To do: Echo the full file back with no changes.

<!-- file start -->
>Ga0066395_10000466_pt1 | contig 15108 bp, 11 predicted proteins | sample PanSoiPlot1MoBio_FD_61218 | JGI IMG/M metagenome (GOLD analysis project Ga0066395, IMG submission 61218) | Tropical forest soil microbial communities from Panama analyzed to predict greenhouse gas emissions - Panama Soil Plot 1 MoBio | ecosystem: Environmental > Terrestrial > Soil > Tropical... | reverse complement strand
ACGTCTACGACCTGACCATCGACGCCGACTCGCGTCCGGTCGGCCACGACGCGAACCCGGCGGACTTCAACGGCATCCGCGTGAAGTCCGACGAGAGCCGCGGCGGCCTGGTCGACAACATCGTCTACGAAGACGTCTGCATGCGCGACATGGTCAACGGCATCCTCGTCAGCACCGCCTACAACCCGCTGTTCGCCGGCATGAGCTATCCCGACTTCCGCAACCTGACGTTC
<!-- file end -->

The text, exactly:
>Ga0066395_10000466_pt1 | contig 15108 bp, 11 predicted proteins | sample PanSoiPlot1MoBio_FD_61218 | JGI IMG/M metagenome (GOLD analysis project Ga0066395, IMG submission 61218) | Tropical forest soil microbial communities from Panama analyzed to predict greenhouse gas emissions - Panama Soil Plot 1 MoBio | ecosystem: Environmental > Terrestrial > Soil > Tropical... | reverse complement strand
ACGTCTACGACCTGACCATCGACGCCGACTCGCGTCCGGTCGGCCACGACGCGAACCCGGCGGACTTCAACGGCATCCGCGTGAAGTCCGACGAGAGCCGCGGCGGCCTGGTCGACAACATCGTCTACGAAGACGTCTGCATGCGCGACATGGTCAACGGCATCCTCGTCAGCACCGCCTACAACCCGCTGTTCGCCGGCATGAGCTATCCCGACTTCCGCAACCTGACGTTC